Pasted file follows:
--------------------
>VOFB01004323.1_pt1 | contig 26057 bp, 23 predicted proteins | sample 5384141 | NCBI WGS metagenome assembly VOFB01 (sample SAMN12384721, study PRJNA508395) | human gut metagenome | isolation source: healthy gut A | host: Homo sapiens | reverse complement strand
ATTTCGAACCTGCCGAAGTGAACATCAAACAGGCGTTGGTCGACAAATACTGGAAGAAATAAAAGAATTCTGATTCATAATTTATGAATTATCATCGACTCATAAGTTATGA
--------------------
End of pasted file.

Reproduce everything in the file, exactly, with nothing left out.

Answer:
>VOFB01004323.1_pt1 | contig 26057 bp, 23 predicted proteins | sample 5384141 | NCBI WGS metagenome assembly VOFB01 (sample SAMN12384721, study PRJNA508395) | human gut metagenome | isolation source: healthy gut A | host: Homo sapiens | reverse complement strand
ATTTCGAACCTGCCGAAGTGAACATCAAACAGGCGTTGGTCGACAAATACTGGAAGAAATAAAAGAATTCTGATTCATAATTTATGAATTATCATCGACTCATAAGTTATGA